About Chandra Cerrito / Art Advisors
Established in 2004, Chandra Cerrito / Art Advisors provides curatorial expertise, extensive art resources, and outstanding service to a wide range of clientele seeking to develop high quality, uniquely tailored ...
In our Artist in Residence space at Chandra Cerrito / Art Advisors, Katie Revilla is pleased to exhibit work by Aida Lizalde for the month of June.
Binomial is an installation composed of multiple sculptural works by Aida Lizalde and a performative photo series done in collaboration with artist Jesse Vazquez. Through the installation, Lizalde juxtaposes her own family’s generational trauma to the systemic trauma of colonization that indigenous people experience and mestizos are a product of. Lizalde uses the binary code and the Mayan numbers to represent mestizaje and a current post-structuralist experience of technology, communication and cultural identity.
“I cannot identify solely as my indigenous genes, neither only as my colonizer spanish background. The term Mestizaje is problematic because it homogenizes Mexican identity and perpetuates the erasure and oppression of existing indigenous cultures in Mexico, but adopting a one sided cultural identity is problematic for all Mexicans who do not belong to an actual indigenous culture (i.e. Mixteco, Zapoteco, Otomi etc.). I am unable to find one identity. My identity is binomial. I am both and neither indigenous and colonizer.”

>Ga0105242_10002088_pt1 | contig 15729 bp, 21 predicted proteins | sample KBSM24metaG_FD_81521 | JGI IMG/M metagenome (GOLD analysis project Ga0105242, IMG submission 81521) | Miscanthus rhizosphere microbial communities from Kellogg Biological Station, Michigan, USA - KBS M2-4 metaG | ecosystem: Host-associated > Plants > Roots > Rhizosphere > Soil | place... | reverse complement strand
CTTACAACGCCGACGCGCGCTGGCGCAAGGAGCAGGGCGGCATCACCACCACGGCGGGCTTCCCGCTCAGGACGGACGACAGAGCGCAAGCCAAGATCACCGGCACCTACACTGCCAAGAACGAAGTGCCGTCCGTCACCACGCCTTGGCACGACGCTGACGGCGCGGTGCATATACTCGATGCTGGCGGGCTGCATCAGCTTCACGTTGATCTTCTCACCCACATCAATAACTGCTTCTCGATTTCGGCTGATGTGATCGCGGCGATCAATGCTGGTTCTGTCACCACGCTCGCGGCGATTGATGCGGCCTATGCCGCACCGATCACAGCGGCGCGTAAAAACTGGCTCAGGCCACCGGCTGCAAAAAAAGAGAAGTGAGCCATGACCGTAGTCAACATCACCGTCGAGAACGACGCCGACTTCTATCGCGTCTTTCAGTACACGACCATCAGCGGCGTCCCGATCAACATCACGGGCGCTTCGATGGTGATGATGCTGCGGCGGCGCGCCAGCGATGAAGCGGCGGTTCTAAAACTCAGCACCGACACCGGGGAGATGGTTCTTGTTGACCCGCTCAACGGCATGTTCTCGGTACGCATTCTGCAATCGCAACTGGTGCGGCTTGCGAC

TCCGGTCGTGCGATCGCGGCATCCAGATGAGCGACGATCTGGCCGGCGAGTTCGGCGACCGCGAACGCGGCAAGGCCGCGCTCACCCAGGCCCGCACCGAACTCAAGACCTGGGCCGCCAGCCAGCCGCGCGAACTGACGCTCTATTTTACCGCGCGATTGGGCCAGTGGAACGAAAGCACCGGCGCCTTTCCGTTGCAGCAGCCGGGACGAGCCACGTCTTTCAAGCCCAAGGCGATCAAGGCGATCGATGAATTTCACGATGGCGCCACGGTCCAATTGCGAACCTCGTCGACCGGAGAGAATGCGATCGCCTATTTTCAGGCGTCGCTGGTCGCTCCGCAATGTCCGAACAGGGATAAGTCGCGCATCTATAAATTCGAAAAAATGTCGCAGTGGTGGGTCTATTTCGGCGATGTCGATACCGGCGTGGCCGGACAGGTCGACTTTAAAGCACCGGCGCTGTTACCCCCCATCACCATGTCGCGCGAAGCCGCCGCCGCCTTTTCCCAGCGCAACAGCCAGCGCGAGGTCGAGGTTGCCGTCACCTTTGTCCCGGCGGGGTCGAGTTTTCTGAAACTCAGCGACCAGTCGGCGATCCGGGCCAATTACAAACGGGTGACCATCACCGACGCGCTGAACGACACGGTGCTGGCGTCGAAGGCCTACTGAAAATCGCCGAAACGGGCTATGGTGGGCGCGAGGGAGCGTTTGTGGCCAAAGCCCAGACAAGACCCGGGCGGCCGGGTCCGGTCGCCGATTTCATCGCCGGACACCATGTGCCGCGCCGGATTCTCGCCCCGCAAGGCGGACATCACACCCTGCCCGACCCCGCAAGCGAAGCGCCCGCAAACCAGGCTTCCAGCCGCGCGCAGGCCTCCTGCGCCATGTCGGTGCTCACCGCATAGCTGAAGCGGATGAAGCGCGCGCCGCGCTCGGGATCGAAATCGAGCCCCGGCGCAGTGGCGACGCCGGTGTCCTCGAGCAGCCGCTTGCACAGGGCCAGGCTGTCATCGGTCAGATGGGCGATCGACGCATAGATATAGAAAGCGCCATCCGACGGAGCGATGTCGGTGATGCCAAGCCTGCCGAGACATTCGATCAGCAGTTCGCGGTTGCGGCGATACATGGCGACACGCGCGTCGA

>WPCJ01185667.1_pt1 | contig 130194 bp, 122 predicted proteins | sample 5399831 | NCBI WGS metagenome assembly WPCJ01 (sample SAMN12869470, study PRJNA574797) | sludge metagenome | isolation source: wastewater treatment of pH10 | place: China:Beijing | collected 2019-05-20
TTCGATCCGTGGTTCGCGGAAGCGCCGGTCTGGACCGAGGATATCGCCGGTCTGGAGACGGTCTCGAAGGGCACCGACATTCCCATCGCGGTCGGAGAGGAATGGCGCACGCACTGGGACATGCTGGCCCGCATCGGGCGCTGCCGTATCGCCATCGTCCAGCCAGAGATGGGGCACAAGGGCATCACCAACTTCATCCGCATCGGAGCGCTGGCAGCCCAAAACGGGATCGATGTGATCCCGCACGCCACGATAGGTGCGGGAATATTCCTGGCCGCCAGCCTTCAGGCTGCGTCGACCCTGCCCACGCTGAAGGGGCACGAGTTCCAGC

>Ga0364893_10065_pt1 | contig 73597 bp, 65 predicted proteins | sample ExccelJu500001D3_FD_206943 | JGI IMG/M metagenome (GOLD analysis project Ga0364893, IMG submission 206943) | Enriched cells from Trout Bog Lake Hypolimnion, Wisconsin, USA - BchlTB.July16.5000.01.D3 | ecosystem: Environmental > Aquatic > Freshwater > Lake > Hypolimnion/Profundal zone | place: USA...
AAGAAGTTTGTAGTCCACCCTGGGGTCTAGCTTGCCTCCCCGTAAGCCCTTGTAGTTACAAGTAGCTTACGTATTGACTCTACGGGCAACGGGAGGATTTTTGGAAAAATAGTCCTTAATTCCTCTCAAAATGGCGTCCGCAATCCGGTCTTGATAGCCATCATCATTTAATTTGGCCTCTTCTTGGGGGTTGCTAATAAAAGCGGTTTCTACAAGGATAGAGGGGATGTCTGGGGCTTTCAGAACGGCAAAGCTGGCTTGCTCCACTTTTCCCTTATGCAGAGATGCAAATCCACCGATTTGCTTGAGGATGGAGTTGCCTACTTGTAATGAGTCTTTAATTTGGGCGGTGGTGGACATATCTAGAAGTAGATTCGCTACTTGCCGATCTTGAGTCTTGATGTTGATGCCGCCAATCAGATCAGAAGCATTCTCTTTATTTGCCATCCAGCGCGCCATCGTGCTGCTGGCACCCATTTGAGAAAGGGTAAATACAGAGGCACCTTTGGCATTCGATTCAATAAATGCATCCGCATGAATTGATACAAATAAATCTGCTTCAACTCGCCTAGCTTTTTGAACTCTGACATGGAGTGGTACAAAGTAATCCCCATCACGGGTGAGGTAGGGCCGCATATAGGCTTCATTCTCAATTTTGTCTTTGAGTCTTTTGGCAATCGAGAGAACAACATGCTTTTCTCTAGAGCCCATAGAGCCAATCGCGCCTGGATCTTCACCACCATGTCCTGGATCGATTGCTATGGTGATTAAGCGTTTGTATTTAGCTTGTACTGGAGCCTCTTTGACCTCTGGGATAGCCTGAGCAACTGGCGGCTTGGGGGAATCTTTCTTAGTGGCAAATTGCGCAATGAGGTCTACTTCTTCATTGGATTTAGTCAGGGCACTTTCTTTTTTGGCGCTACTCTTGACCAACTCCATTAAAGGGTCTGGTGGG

About Aida Lizalde
Aida Lizalde (b. 1990, Mexico) is a multimedia artist based in the Delta region of California and living in Sacramento. She makes sculptures, installations, and multi-media works which often include video. Lizalde uses minimalist esthetics through construction materials, clay, found objects, and textiles to express themes that analyze her personal experience in an intimate and political context. The core of her work is about raising social questions or understanding personal narratives through ritualistic and performative actions. Her sculptures are records of corporeal and material processes relating to physical labor, struggles of generational trauma, gender, and assimilation as an immigrant. The drive in her practice is the product of a constant analysis of social and physical structures, research into the complex relationships between visually satisfying objects and visceral human urges that trigger self reflection, discomfort, amusement, and intellectual queries.
Her work has been exhibited at the Torrance Art Museum, Southern Exposure, Gearbox Gallery, the Museum of Northern California of Chico, the Marin Museum of Contemporary Art, Beacon Project Sacramento, SOMArts South of Market Cultural Center, The Latino Center of Art and Culture of Sacramento, and Axis Gallery. She has curated visual arts content for Placeholder Magazine and Axis Gallery and has been a recipient of the Vermont Studio Center Fellowship, Young Space Grant, the Hopkins Endowment for Studio Art Students, the Crocker Kingsley Art Award, and the Herb Alpert Scholarship for Emerging Young Artists among others.